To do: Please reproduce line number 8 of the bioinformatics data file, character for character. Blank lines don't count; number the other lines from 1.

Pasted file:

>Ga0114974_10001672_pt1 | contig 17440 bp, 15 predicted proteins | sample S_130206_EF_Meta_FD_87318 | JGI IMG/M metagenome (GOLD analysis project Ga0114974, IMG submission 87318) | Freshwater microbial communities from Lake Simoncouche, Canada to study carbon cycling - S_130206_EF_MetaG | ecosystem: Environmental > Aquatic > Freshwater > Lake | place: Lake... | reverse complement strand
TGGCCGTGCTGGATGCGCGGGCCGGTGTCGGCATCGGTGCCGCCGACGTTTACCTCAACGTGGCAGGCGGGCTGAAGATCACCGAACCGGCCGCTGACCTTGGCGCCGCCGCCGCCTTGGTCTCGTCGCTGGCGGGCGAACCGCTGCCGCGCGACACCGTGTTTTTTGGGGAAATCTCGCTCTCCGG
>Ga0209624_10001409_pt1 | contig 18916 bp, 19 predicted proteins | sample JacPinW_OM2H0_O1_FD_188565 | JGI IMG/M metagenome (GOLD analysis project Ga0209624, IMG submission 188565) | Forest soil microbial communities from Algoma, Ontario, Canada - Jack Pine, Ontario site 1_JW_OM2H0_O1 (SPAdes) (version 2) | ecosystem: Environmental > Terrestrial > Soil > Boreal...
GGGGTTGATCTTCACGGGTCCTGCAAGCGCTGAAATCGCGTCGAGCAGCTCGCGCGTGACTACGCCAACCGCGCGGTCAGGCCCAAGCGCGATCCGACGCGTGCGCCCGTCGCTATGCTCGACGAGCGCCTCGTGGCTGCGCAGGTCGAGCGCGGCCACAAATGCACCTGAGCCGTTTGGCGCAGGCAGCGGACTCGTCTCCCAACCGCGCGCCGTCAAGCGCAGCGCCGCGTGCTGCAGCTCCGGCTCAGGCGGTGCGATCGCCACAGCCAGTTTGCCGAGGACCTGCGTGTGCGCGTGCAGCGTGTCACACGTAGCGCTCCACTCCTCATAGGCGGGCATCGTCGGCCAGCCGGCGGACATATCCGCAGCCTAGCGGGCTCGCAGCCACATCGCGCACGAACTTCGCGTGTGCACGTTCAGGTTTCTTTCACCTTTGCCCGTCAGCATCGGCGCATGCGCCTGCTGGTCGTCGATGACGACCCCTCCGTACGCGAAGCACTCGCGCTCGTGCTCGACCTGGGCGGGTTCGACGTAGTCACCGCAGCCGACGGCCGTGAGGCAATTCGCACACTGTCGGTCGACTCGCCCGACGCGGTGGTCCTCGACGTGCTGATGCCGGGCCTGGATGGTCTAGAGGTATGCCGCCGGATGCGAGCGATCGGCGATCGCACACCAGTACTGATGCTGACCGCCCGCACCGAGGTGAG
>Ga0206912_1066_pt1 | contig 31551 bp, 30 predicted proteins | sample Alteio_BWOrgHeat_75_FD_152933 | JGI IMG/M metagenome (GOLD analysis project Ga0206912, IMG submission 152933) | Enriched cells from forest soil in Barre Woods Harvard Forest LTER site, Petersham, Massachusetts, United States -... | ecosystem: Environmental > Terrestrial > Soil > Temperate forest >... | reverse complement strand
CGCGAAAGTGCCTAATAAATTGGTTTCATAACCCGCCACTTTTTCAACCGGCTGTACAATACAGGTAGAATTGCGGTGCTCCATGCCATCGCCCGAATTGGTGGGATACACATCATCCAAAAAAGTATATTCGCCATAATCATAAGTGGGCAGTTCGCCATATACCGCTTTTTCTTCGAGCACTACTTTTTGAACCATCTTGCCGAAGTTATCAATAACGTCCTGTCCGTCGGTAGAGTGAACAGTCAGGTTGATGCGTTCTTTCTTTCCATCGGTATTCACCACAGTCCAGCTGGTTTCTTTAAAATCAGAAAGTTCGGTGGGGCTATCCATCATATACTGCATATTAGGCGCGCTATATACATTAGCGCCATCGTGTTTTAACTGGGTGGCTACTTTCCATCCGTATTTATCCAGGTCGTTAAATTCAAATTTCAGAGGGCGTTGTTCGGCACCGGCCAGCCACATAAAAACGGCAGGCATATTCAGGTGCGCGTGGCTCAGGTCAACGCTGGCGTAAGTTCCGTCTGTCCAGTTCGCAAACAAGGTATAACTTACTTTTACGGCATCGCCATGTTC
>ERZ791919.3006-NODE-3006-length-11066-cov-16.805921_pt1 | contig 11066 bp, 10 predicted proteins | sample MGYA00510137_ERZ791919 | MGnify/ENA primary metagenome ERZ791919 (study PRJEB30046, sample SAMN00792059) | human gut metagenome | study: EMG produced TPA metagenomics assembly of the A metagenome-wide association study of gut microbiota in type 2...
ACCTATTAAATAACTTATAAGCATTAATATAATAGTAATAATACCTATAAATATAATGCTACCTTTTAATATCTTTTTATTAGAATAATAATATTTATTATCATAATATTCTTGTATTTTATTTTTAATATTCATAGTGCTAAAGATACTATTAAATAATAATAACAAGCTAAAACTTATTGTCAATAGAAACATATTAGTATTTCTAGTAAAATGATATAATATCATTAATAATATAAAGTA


ACCTATTAAATAACTTATAAGCATTAATATAATAGTAATAATACCTATAAATATAATGCTACCTTTTAATATCTTTTTATTAGAATAATAATATTTATTATCATAATATTCTTGTATTTTATTTTTAATATTCATAGTGCTAAAGATACTATTAAATAATAATAACAAGCTAAAACTTATTGTCAATAGAAACATATTAGTATTTCTAGTAAAATGATATAATATCATTAATAATATAAAGTA